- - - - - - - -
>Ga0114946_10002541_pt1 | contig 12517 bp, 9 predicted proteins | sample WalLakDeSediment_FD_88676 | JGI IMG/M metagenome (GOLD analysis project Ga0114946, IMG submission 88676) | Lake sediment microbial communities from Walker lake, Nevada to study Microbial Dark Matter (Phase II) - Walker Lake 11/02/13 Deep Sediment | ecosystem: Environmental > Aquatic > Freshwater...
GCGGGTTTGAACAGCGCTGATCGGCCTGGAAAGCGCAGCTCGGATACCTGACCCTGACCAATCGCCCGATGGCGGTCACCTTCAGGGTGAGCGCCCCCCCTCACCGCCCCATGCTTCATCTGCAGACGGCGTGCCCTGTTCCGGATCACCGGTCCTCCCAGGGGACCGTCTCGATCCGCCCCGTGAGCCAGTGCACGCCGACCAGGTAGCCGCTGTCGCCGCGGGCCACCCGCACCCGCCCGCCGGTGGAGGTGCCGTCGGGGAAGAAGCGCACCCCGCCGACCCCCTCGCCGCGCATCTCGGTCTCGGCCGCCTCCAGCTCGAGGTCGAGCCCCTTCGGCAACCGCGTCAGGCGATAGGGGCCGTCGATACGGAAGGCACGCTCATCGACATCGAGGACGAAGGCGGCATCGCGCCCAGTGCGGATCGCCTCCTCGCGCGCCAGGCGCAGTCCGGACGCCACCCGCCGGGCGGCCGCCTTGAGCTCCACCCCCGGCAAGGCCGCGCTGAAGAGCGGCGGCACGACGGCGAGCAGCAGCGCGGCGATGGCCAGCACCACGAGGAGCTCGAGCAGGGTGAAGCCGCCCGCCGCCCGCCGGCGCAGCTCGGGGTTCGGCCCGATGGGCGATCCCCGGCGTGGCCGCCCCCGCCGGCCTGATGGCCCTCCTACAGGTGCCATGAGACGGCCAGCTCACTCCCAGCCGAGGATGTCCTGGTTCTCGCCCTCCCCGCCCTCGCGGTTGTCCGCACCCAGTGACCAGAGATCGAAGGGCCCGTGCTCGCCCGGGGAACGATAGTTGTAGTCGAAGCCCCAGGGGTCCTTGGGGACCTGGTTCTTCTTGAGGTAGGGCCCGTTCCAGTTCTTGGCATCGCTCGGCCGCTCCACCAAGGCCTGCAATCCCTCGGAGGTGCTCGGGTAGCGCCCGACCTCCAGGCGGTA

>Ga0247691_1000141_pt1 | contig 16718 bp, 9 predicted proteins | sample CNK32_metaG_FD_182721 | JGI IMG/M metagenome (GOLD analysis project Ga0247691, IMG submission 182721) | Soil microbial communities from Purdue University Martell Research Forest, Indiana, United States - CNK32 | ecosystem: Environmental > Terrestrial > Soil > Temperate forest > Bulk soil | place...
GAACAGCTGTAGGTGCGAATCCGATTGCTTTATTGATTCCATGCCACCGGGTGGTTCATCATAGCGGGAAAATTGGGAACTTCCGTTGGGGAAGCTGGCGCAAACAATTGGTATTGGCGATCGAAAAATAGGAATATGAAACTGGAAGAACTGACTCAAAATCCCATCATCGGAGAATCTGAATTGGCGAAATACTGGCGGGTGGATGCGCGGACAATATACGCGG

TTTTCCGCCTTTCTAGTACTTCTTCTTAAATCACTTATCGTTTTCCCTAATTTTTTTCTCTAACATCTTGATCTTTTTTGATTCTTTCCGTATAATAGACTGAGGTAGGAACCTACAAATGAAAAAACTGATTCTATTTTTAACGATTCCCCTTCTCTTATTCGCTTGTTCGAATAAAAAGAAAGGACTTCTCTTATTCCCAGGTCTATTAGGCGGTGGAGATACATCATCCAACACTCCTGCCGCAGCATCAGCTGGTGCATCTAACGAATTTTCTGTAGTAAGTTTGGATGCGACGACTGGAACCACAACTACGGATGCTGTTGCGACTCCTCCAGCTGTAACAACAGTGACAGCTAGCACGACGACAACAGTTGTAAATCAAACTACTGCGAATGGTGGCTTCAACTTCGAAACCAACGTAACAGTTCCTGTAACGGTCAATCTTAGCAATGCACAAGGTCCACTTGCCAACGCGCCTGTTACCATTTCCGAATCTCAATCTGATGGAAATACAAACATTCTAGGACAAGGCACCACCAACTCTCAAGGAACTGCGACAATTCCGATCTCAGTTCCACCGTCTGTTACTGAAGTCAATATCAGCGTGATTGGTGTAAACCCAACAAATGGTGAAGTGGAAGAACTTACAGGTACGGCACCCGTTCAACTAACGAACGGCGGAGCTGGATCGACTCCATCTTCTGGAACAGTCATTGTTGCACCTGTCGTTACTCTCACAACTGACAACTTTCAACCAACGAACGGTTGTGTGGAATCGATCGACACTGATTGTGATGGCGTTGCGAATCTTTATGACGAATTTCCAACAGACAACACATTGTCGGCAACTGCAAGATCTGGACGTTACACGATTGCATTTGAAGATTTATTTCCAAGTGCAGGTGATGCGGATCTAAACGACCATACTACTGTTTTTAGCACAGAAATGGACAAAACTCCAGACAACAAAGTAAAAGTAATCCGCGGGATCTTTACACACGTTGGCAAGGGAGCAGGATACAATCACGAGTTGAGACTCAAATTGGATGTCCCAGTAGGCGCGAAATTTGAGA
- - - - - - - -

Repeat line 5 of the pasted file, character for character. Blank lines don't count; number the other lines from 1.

TTTTCCGCCTTTCTAGTACTTCTTCTTAAATCACTTATCGTTTTCCCTAATTTTTTTCTCTAACATCTTGATCTTTTTTGATTCTTTCCGTATAATAGACTGAGGTAGGAACCTACAAATGAAAAAACTGATTCTATTTTTAACGATTCCCCTTCTCTTATTCGCTTGTTCGAATAAAAAGAAAGGACTTCTCTTATTCCCAGGTCTATTAGGCGGTGGAGATACATCATCCAACACTCCTGCCGCAGCATCAGCTGGTGCATCTAACGAATTTTCTGTAGTAAGTTTGGATGCGACGACTGGAACCACAACTACGGATGCTGTTGCGACTCCTCCAGCTGTAACAACAGTGACAGCTAGCACGACGACAACAGTTGTAAATCAAACTACTGCGAATGGTGGCTTCAACTTCGAAACCAACGTAACAGTTCCTGTAACGGTCAATCTTAGCAATGCACAAGGTCCACTTGCCAACGCGCCTGTTACCATTTCCGAATCTCAATCTGATGGAAATACAAACATTCTAGGACAAGGCACCACCAACTCTCAAGGAACTGCGACAATTCCGATCTCAGTTCCACCGTCTGTTACTGAAGTCAATATCAGCGTGATTGGTGTAAACCCAACAAATGGTGAAGTGGAAGAACTTACAGGTACGGCACCCGTTCAACTAACGAACGGCGGAGCTGGATCGACTCCATCTTCTGGAACAGTCATTGTTGCACCTGTCGTTACTCTCACAACTGACAACTTTCAACCAACGAACGGTTGTGTGGAATCGATCGACACTGATTGTGATGGCGTTGCGAATCTTTATGACGAATTTCCAACAGACAACACATTGTCGGCAACTGCAAGATCTGGACGTTACACGATTGCATTTGAAGATTTATTTCCAAGTGCAGGTGATGCGGATCTAAACGACCATACTACTGTTTTTAGCACAGAAATGGACAAAACTCCAGACAACAAAGTAAAAGTAATCCGCGGGATCTTTACACACGTTGGCAAGGGAGCAGGATACAATCACGAGTTGAGACTCAAATTGGATGTCCCAGTAGGCGCGAAATTTGAGA